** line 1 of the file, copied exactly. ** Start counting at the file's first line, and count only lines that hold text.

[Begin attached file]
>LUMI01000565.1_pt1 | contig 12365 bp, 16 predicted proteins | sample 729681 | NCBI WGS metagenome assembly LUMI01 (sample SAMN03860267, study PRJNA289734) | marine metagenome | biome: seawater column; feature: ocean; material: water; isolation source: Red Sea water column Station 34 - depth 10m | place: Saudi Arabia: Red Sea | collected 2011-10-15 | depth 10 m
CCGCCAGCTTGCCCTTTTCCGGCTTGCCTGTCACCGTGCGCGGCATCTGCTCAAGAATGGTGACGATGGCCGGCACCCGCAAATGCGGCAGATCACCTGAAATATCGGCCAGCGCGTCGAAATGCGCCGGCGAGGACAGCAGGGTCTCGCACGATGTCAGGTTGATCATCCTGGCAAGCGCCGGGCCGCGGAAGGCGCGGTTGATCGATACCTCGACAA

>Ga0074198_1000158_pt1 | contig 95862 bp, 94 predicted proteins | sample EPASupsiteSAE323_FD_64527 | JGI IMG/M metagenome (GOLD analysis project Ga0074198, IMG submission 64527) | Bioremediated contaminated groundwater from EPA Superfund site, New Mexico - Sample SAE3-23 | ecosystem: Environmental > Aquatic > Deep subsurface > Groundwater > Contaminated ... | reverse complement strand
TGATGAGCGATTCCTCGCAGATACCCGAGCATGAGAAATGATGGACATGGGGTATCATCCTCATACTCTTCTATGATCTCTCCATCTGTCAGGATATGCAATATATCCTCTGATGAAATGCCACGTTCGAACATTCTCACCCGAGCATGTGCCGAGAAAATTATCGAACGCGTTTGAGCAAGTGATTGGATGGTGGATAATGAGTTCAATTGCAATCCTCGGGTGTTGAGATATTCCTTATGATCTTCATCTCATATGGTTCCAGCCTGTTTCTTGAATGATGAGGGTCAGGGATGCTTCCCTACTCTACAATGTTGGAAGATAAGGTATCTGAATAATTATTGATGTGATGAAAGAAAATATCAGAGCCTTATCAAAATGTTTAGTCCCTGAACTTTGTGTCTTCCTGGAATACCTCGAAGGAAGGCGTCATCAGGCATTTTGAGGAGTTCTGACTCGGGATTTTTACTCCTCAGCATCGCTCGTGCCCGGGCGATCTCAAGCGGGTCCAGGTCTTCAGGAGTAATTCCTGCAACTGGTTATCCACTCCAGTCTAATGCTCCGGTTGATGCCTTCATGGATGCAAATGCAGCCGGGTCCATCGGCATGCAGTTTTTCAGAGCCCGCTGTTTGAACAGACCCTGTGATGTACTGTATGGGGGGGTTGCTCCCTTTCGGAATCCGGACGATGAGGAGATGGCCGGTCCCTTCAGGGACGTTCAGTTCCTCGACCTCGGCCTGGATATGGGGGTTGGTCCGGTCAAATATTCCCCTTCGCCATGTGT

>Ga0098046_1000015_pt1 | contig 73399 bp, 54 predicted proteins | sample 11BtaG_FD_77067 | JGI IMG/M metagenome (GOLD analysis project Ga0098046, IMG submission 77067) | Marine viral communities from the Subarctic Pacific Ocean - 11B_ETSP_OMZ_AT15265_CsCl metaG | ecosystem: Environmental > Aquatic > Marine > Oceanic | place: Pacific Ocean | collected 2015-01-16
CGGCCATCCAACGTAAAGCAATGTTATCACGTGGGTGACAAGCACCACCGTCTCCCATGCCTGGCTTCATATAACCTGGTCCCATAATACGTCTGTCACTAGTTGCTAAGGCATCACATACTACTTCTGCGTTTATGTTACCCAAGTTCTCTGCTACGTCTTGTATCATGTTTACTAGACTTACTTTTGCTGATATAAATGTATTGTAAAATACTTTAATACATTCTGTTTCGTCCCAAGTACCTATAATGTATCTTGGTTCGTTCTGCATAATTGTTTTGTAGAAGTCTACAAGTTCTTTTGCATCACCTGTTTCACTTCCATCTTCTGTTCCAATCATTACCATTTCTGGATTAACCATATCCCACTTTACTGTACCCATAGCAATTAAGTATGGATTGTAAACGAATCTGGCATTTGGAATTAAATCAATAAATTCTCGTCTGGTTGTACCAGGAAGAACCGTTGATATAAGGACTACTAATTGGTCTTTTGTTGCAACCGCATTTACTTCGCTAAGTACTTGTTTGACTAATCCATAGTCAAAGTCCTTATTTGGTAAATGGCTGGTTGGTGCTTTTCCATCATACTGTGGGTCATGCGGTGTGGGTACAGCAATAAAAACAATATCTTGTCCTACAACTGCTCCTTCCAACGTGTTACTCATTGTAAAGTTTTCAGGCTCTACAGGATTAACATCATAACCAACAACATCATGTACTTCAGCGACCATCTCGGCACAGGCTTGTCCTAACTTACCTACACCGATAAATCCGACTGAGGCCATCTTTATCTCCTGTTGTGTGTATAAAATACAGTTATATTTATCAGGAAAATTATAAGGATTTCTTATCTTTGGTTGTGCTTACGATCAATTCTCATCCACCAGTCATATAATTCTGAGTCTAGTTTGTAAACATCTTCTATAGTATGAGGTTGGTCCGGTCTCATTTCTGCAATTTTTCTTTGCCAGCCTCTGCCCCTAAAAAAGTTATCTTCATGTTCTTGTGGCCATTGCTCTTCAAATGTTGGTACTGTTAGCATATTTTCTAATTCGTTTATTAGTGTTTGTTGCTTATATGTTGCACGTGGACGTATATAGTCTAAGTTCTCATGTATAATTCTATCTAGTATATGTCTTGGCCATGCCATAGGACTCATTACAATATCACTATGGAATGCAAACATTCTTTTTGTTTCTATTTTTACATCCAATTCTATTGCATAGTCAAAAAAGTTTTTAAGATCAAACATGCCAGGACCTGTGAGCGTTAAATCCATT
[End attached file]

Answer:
>LUMI01000565.1_pt1 | contig 12365 bp, 16 predicted proteins | sample 729681 | NCBI WGS metagenome assembly LUMI01 (sample SAMN03860267, study PRJNA289734) | marine metagenome | biome: seawater column; feature: ocean; material: water; isolation source: Red Sea water column Station 34 - depth 10m | place: Saudi Arabia: Red Sea | collected 2011-10-15 | depth 10 m